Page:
But while both players represent relatively significant additions to each team’s pen, each also comes with some questions – Morrow has a history of injuries, and threw a ton of innings last season (more on that later), and Gregerson had a really rough go of it in 2017.
So, to that end, it’s likely that neither team is done adding to the back end of their bullpen this winter, and, yes, that means they could even dip their toes back into the top tier of free agent relievers and/or trade candidates. But whom?
Well, in separate reports from Bruce Levine and Derrick Goold it becomes clear that the Cubs and Cardinals might both be involved in a pursuit of free agent reliever Addison Reed (and Brandon Morrow). However, both reports were sent through shortly before the Cubs and Cardinals made their moves yesterday. And while we still expect both teams to target relievers, like I said above, the reports suggested that these teams will be in on Reed *and Morrow*.
Now that Morrow is off the board (and the Cardinals signed a reliever of their own to a very similar deal), it’s fair to wonder if Reed is actually still in either team’s line of sight. In other words, maybe both teams were happy to just get one reliever from this “tier” of players (to the extent you put Morrow and Gregerson in the same tier), and now that they have they’ll move onto other options (above or below Reed’s caliber).
But assuming for a moment that the Cubs are still in on Reed, here’s a reminder of what we like and don’t like from his free agent profile earlier in the year:
Reed threw a ton of innings for a reliever this season, after throwing a ton of innings in 2016 (we’ll get to the meaning of that in a bit). Fortunately, the heavy usage didn’t seem to stop him from succeeding, as he once again posted a sub-3.00 ERA with an excellent K/BB ratio (anybody here like strike throwers?). But despite all the strikeouts, there are some obvious knocks against him.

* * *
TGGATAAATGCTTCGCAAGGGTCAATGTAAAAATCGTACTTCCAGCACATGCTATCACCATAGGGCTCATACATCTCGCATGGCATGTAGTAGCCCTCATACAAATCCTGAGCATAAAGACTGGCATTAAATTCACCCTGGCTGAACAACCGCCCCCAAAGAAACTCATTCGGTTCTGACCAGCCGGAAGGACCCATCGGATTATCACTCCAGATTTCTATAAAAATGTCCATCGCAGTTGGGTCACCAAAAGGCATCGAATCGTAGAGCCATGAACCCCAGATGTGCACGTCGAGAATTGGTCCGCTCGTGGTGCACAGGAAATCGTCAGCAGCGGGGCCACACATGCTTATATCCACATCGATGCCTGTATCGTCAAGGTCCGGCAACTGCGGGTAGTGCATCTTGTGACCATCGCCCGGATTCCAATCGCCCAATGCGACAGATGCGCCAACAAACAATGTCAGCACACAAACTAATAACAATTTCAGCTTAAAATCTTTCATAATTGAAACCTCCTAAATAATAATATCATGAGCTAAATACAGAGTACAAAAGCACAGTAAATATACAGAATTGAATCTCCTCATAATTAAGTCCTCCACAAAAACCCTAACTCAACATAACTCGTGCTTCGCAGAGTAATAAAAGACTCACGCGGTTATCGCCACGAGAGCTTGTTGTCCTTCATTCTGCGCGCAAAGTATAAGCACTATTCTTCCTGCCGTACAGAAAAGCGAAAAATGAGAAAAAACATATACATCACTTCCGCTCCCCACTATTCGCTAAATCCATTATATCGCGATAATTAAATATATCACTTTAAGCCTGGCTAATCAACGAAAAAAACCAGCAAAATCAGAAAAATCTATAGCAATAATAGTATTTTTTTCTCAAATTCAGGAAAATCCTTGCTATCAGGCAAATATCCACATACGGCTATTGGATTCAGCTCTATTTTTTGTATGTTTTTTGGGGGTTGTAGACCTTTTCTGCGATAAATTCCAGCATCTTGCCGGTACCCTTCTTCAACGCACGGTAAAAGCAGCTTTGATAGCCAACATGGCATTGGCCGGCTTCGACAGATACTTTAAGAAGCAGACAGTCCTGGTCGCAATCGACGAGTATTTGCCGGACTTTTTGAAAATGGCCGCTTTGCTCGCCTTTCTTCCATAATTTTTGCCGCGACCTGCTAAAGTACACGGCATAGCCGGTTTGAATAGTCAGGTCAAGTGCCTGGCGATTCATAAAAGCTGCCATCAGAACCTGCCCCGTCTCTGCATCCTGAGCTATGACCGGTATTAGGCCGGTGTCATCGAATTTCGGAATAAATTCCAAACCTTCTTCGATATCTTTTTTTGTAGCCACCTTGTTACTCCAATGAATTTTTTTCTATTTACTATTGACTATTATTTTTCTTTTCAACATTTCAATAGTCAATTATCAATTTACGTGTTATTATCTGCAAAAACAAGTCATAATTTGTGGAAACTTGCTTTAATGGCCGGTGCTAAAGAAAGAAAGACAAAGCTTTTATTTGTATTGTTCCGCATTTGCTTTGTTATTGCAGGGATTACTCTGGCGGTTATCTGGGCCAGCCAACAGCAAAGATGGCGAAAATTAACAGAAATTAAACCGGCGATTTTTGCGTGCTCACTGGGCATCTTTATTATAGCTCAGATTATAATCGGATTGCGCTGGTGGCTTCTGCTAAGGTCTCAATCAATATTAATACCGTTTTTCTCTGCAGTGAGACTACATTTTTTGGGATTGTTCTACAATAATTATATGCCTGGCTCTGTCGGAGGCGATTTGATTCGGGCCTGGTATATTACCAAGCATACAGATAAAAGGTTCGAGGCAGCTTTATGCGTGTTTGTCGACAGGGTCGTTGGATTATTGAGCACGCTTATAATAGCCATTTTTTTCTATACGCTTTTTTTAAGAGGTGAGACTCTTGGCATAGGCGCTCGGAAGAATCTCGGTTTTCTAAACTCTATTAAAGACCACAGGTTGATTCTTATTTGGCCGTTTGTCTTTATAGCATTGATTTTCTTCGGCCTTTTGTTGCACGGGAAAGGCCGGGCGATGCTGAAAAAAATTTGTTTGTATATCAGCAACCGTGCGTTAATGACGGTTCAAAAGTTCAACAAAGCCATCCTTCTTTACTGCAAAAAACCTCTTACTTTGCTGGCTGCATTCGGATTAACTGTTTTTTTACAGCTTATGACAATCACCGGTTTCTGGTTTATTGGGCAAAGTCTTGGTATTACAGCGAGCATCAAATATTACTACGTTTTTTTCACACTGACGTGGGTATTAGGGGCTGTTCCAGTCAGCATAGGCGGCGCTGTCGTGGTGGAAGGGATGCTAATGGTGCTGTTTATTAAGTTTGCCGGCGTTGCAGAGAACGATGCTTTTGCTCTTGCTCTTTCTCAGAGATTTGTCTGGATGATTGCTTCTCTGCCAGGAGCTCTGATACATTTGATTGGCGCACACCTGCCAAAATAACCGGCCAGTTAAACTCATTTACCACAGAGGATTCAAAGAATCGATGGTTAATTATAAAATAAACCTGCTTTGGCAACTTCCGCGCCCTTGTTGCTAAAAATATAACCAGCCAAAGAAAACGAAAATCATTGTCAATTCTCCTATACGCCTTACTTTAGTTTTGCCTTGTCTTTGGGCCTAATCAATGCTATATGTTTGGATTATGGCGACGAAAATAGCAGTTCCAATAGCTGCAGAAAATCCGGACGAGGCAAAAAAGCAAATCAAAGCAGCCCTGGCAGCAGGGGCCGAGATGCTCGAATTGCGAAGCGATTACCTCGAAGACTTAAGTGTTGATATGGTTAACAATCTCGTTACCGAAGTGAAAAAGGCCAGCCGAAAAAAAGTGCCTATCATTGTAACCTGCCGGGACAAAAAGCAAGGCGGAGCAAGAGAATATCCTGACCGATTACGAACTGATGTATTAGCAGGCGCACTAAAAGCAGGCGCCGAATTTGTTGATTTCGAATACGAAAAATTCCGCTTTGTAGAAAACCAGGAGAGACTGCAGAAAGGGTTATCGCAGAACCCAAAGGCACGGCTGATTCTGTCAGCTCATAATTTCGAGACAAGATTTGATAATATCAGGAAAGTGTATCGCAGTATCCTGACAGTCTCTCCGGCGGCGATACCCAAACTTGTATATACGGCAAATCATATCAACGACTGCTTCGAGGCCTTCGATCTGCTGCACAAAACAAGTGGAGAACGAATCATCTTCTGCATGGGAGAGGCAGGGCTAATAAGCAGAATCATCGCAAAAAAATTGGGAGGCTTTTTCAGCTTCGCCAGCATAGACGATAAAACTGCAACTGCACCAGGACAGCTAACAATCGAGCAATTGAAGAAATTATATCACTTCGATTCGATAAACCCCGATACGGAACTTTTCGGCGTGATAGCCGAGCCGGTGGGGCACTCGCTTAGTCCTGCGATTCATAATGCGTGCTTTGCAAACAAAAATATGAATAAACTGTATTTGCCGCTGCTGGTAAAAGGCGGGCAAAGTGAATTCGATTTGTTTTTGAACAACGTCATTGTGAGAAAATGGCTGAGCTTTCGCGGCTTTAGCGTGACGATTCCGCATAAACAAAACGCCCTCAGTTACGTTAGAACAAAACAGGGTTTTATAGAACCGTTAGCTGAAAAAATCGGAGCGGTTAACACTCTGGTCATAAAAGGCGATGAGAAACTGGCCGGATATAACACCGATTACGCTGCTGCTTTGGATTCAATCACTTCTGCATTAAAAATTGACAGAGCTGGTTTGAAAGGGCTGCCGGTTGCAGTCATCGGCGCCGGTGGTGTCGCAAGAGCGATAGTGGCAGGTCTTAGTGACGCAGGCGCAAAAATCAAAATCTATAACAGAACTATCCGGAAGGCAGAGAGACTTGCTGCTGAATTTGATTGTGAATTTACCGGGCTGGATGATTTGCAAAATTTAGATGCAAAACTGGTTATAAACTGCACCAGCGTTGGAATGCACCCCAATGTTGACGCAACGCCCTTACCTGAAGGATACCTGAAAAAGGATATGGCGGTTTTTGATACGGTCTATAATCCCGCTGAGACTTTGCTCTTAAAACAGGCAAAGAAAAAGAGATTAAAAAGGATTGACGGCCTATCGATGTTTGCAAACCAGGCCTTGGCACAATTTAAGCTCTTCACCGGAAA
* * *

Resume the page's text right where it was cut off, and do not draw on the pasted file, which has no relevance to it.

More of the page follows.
His batted ball profile, for example, is not something you want to see from a late-inning reliever. In short, he’s allowing too much hard contact and too many fly balls in an era where the ball is leaving the park more than ever. And for a pitcher who’d likely be trusted in the most important moments of games, a penchant for homers is not something you seek out.
All things considered, I’m actually very much in on Reed. And moreover, I think his reputation as a workhorse presents some nice risk mitigation from Morrow. As for who closes, well, I don’t really think it matters at this point. If I were Joe Maddon, I’d enter Spring Training/the season with any of Morrow, Reed, Justin Wilson, Pedro Strop, and Carl Edwards Jr. eligible for the spot, and see what shakes loose. All five of those pitchers are capable of being closers, and you can let their production decide.
As for a commitment, Joel Sherman has heard that Reed is likely to wind up with something in the three-year range, though it’s fair to point out that Tim Dierkes (MLB Trade Rumors) predicted that he’d land a four year deal (from the Cubs, as it happens) worth $36M. Give his age, 29 in a couple of weeks, and his track record, that’s actually pretty stomachable.
But there’s always the risk – especially when you’re bidding against a divisional rival – for the deal to get out of whack quickly. If both sides are bidding each other up, one of the teams might end up with a deal they don’t actually love and that’s something you have to be careful of. (And, of course, when rivals show up in rumors like this, you can always question just how much of the interest is genuine in the first place. Oh, also: it’s not like the Cubs and Cardinals are the only teams interested in Reed.)
All things considered, landing Reed would really solidify the back end of the Cubs’ bullpen and even give it a shot at greatness, depending on the seasons of Wilson and Edwards. Stay tuned, because things happen quickly this week, and Reed could be among the next dominoes to fall.
Agents predicting a run on relievers now. Lots of good ones to go: reed, shaw, neshek, kintzler, cishek, nicasio, swarzak, watson, hunter, belisle, oh, perez, mcgee, and of course davis and holland.
— Jon Heyman (@JonHeyman) December 11, 2017